CLI Kick Start
Essentially, using the terminal box method, you start KVM and add the location of the ISO file you want loaded. The settings can become slightly complicated. What worked for me was this simple command string:
 kvm /dev/cdrom
Two other options, depending on your computer's configuration and the location of the ISO file, can set the amount of memory to assign the virtual machine. Try or modify these command strings:
 kvm -m 512 -hda disk.img -cdrom linux.iso -boot d -smp 2
 kvm -m 512 -hda disk.img -boot c -smp 2
The first command starts KVM with 512 MB memory, using the file "disk.img" in the current directory as the first hard drive, the file "linux.iso" in the current directory as the CD-ROM, booting from the CD-ROM disc and providing two processors to the virtual machine.
The second command (use one or the other) starts KVM with the same memory allocation from the same file name, but the ISO file is located on the hard drive.
Unless you store the ISO files you regularly use on the host computer's hard drive, starting the VM process takes from three-to-five minutes. Obviously, optical drives transfer data much more slowly than do hard drives or network connections.
If you have waited for a live session of a Linux distro to load from a CD or a DVD, expect the process to take a few minutes longer when going into the virtual machine.
Once the guest OS is up and running, it performs reasonably well in the KVM virtual environment. I had no trouble using any of the OS functions under the guest mode. I also felt little or no operational difference in the performance of the host OS. Credit for that, I admit, may be largely due to the ample supply of RAM that both host computers have available.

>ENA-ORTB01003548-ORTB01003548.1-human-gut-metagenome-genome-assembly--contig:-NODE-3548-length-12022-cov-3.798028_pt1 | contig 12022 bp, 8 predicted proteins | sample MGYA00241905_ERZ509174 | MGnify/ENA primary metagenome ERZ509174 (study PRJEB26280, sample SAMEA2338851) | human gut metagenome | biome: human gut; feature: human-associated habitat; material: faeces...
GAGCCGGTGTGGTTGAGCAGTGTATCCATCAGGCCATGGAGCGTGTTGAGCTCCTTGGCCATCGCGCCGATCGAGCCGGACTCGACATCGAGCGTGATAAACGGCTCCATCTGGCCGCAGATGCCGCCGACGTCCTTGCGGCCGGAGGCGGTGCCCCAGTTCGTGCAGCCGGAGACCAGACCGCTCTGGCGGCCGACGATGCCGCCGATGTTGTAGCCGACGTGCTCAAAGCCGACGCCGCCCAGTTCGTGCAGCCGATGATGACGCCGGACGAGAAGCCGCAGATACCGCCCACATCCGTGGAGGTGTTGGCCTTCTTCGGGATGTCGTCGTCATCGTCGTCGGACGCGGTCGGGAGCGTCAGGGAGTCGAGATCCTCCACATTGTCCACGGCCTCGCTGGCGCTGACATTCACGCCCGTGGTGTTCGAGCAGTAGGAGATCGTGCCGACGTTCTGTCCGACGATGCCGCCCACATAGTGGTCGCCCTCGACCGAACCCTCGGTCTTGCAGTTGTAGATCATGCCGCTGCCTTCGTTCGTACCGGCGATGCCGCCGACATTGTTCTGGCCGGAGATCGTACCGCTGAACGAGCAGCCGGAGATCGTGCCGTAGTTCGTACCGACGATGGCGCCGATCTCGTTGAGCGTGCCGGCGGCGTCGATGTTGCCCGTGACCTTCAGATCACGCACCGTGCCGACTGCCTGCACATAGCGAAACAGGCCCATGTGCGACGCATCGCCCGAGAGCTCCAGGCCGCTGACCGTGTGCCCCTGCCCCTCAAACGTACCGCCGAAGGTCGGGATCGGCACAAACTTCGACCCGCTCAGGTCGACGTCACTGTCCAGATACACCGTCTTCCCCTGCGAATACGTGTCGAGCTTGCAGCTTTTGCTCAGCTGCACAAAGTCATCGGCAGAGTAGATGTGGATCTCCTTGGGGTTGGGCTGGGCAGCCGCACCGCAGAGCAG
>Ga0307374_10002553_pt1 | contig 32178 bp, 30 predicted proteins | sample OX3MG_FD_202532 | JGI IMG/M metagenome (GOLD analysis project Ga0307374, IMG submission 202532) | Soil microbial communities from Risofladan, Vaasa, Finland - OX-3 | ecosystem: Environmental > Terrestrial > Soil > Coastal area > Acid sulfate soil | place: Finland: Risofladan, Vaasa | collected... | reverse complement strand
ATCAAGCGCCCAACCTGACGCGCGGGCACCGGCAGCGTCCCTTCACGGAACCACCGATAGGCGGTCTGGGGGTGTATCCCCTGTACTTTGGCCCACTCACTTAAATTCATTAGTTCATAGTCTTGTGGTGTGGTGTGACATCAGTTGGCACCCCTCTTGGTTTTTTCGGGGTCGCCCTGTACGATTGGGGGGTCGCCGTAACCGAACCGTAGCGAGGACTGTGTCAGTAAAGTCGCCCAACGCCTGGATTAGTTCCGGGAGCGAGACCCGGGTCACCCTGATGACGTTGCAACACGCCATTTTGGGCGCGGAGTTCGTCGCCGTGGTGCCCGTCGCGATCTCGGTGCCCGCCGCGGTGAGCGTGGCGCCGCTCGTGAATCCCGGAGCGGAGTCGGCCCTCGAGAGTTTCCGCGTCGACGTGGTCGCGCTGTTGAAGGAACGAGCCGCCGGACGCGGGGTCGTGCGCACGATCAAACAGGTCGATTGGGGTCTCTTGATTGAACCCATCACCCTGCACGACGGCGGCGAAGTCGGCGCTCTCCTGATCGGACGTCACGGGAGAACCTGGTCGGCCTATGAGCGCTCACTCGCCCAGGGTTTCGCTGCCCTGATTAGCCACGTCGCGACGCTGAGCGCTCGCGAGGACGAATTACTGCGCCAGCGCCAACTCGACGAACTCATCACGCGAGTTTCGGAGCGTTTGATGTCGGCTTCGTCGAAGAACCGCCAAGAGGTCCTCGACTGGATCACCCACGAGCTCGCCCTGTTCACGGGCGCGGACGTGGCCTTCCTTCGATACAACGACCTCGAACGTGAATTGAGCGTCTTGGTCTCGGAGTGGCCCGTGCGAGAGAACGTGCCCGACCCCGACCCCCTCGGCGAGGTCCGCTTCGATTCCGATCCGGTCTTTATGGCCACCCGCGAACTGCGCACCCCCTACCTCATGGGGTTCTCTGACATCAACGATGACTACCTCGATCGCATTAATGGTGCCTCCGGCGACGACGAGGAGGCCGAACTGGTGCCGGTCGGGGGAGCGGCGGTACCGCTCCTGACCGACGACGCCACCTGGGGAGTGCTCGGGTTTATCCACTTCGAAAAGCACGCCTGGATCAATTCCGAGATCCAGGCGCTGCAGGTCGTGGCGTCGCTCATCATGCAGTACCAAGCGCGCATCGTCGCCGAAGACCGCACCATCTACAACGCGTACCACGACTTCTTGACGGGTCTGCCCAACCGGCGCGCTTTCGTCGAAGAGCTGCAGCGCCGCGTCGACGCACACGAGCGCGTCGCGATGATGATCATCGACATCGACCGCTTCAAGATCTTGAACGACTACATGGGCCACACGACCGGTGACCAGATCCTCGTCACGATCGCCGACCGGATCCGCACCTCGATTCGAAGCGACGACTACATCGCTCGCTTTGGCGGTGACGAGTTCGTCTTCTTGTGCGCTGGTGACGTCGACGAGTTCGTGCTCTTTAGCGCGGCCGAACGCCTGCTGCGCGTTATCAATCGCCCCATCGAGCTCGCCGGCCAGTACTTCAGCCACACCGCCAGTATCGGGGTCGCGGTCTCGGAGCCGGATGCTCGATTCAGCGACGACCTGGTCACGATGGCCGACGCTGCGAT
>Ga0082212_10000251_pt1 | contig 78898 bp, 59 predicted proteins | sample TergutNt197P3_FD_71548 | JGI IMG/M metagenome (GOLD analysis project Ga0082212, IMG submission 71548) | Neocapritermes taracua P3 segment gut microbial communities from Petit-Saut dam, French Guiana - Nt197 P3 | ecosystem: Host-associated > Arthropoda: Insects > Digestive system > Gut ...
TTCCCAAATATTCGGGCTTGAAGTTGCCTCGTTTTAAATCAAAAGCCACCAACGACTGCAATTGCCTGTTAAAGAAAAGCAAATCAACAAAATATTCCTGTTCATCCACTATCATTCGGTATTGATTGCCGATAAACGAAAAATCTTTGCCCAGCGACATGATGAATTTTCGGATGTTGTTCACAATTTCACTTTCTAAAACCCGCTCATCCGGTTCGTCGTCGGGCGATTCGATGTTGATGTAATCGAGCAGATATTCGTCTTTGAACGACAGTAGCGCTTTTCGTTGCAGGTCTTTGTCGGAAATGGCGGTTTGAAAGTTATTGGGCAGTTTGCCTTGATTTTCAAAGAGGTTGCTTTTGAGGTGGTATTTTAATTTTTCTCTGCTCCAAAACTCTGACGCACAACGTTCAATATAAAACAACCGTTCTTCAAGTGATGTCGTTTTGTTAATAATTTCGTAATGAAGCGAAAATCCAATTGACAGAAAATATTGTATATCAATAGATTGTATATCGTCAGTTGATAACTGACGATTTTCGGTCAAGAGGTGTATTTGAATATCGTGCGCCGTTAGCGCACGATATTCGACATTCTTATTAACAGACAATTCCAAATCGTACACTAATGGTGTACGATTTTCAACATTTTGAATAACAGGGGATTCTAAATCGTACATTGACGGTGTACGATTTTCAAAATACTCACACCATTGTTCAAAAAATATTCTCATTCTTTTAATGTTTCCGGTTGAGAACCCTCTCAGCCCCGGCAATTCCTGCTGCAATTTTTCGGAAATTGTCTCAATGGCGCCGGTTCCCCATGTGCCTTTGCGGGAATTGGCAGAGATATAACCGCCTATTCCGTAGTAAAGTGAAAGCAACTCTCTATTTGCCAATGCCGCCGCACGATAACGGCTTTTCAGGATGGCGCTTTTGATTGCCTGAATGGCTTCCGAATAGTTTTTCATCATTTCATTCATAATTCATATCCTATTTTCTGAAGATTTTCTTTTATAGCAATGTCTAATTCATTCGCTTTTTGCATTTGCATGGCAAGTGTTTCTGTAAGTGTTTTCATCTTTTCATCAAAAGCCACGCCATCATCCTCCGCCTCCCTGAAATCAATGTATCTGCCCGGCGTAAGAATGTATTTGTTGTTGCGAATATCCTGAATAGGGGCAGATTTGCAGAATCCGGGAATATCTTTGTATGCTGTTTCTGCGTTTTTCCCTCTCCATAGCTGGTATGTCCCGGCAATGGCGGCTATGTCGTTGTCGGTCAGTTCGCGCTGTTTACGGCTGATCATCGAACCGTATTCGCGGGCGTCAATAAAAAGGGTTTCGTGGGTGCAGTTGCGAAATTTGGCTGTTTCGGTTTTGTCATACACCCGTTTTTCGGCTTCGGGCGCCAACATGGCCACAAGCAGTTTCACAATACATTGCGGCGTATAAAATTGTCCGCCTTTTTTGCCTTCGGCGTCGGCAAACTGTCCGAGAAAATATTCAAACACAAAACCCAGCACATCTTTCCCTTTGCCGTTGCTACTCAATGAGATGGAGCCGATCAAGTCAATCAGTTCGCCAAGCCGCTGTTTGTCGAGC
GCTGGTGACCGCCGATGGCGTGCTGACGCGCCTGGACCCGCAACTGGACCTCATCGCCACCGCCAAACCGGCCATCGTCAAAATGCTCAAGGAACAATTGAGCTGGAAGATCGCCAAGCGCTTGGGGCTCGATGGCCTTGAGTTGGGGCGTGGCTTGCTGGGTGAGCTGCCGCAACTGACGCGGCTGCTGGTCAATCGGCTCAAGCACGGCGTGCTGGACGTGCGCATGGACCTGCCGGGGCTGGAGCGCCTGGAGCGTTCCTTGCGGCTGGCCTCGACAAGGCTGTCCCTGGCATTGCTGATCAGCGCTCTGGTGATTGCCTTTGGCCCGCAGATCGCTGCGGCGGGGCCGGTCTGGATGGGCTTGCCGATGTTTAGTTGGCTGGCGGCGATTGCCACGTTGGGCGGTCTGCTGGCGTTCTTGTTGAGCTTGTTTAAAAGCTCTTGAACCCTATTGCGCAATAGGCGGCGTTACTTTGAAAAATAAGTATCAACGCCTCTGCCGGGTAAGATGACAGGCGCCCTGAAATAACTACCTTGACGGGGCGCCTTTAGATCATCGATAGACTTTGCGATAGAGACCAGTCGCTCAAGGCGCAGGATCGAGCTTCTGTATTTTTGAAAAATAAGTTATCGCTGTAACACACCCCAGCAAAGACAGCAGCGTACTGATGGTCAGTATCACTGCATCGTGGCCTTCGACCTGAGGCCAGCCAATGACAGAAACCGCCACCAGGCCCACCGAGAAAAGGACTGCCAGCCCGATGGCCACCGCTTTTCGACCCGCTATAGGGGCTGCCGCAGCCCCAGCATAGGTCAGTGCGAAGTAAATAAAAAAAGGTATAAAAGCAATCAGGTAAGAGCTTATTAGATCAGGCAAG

What You Need
While the KVN infrastructure is built into the Linux OS, you need a modern version of the Linux kernel to use this virtual machine. KVM requires machine extensions. The kernel component of KVM is included in mainline Linux as of version 2.6.20.
You can check for these extensions by running the command ". egrep '^flags.*(vmx|svm)' /proc/cpuinfo" in the terminal on a recent Linux kernel. If the command returns any output, your CPU has support.
Even if your Linux distro has the stuff inside, your hardware configuration might not be cooperating. Intel VT or AMD-V support could be disabled by default in your computer's BIOS. So check your BIOS for an appropriate setting to make sure that your CPU is configured to support the Linux hypervisor or HVM.
Some motherboard manufacturers disable HVM in the BIOS and do not provide a switch for you to enable it manually. In that case, KVM will not work. Your only option is to try one of the other virtual machine products available.
However, if your computer supports KVM and you succeed in getting it configured properly, you can put virtualization to good use. KVM could be easier to configure, though. This is an area that the Linux community needs to address. Nothing gives Linux a black eye more easily than a built-in product that fails to deliver out of the box.